At this age, I'm finding that Little L's understanding is still very concrete; she is quite literal and will take information at face value. We have tried not to overwhelm her with the bigger concepts of incarnation and redemption, focusing instead on the factual details of the nativity story and on the fact that God loves us enough to let His baby be born into this world. It's a tricky thing to teach a little person; I don't want to oversimplify or reduce the magnitude of Christ's birth, but I also don't want to overload her with details beyond her understanding.

I do, however, want her to know the true meaning of Christmas. I want her to be filled with wonder and excitement and joy, not because of some jolly fat guy in a suit or because of lots of wrapped gifts under an ornate tree, but because the King of Kings did the most unthinkable, extravagant and scandalous thing ever in His desire to redeem His lost creation: He sent His only Son, perfect and good, into this imperfect place.

In light of that Truth, the idea of a flying reindeer with a red nose or a benevolent fat elf-man jumping in and out of chimneys on Christmas Eve just seems really really ridiculous to me.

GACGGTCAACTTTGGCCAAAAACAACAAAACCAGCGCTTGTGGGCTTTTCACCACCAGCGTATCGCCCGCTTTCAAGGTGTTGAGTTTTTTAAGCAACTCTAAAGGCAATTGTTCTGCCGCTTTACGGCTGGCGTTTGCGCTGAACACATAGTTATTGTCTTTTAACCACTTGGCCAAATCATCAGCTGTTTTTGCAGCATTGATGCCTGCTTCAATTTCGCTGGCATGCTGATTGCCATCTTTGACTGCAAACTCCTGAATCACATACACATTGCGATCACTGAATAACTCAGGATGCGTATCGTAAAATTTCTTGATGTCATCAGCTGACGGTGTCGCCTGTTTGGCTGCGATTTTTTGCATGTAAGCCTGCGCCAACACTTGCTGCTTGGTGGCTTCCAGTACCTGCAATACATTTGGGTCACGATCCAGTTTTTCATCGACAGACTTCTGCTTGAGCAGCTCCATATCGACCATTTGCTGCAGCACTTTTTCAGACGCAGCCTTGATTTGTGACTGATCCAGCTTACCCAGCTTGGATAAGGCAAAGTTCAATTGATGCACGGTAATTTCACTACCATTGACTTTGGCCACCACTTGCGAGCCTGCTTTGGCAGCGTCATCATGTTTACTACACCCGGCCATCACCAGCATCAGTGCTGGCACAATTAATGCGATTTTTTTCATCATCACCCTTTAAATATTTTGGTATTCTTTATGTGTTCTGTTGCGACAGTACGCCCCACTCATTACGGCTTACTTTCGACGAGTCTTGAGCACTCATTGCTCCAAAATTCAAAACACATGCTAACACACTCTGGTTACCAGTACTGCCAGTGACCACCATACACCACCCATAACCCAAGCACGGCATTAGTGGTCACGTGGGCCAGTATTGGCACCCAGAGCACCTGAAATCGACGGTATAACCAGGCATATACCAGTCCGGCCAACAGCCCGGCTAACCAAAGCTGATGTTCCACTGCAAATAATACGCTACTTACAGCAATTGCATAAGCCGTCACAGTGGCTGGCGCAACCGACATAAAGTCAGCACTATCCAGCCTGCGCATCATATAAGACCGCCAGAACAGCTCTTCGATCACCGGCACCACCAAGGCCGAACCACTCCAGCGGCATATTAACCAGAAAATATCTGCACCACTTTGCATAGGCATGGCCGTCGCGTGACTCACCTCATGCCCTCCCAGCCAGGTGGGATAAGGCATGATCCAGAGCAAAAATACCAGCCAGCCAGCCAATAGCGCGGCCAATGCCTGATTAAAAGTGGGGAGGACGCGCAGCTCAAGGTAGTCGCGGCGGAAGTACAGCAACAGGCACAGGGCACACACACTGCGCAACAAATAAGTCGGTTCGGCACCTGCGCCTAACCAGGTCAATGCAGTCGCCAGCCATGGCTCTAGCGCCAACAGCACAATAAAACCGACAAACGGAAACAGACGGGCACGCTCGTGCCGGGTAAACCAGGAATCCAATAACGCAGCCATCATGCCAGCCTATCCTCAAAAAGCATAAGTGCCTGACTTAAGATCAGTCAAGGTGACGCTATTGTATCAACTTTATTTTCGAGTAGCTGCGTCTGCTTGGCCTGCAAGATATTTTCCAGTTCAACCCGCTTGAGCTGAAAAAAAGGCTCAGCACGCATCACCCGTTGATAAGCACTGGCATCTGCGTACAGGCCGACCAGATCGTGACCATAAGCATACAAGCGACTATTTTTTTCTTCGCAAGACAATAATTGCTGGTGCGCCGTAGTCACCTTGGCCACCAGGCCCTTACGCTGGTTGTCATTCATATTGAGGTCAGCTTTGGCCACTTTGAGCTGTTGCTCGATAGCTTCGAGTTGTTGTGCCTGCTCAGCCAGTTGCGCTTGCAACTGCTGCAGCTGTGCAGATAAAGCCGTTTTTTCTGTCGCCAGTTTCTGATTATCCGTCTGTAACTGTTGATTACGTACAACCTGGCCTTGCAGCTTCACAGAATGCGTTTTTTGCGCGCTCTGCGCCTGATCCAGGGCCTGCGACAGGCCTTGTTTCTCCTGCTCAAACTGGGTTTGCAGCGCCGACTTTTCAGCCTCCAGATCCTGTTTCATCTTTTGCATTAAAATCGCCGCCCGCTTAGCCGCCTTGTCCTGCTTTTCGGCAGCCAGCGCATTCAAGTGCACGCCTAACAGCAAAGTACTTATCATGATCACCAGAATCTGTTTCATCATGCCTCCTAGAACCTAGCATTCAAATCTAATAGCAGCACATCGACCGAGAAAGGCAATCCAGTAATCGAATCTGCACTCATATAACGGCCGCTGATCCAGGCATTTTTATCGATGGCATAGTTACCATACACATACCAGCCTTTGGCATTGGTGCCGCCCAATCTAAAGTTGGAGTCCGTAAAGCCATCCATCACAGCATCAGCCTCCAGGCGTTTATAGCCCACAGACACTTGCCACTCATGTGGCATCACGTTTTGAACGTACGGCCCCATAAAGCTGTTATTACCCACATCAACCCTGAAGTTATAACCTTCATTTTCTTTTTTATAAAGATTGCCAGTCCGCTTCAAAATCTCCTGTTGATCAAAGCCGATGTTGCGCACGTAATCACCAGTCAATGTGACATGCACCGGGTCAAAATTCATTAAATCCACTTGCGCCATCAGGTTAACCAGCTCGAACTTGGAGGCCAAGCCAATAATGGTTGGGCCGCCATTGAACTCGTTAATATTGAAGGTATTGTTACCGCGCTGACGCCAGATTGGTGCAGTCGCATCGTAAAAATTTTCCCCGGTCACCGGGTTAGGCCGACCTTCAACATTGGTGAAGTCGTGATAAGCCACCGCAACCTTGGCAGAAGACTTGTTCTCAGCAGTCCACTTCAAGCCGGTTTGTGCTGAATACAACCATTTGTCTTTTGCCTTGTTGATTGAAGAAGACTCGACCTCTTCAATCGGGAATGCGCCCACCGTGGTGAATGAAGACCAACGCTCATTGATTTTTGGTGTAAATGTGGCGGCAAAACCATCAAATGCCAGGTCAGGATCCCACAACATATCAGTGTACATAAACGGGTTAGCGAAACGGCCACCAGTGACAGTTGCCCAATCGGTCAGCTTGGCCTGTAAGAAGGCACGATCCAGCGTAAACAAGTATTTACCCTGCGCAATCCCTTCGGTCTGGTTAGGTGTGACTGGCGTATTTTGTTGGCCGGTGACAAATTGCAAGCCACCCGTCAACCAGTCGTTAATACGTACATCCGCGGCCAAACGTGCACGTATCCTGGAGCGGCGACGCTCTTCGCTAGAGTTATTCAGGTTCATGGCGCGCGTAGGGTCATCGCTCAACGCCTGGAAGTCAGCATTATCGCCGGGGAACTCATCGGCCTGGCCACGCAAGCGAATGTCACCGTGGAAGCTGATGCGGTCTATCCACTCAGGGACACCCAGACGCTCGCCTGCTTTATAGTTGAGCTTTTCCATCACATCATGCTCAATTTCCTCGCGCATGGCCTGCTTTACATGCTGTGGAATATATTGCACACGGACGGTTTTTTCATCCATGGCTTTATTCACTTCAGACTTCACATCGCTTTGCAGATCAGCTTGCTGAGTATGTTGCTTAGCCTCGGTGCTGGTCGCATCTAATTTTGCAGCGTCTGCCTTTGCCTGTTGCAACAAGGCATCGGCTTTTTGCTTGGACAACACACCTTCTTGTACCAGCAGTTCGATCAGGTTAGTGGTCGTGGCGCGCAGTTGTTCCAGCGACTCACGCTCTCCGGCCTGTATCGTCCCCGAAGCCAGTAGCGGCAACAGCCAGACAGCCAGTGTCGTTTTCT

Joy to the world, indeed.


Friday, November 28, 2014

An Event Advent


Little L is obsessed with the "Snowflake Day" from Daniel Tiger's Neighborhood. In this PC, Christmas-free holiday special, the children of the neighborhood put on a school play for "Snowflake Day." The little girl in the play is granted three wishes by a fairy, and she asks for three presents. When she discovers that her newly-acquired gifts cannot play with her, tell her a joke or give her a hug, she cries into her pillow out of sadness. The fairy returns and magically transforms her presents into friends, and then they end the play singing, "Friends make the best presents..."

Anyway, the reminder I had from this oft-watched episode is that what is meaningful to children is our time spent with them, and not the things that we buy them. Sure, presents are fun, but Christmas can quickly become excessive and expensive, and sometimes I wonder if we don't put too much pressure on ourselves to "outdo" the previous year's material overload, spending more than we need to for no reason. After the wrapping paper has been removed, how much of the "stuff" really means something to our littles? I don't remember any of my gifts from my childhood. No, scratch that. I remember one particularly heinous pink sweatsuit that my grandparents gifted me when I was about 10; it was truly the ugliest set of clothes I had ever seen, and the biggest disappointment of a gift I had ever opened. But that's about it; I remember getting presents every year, but none of them were all that memorable.  Sorry, Mom.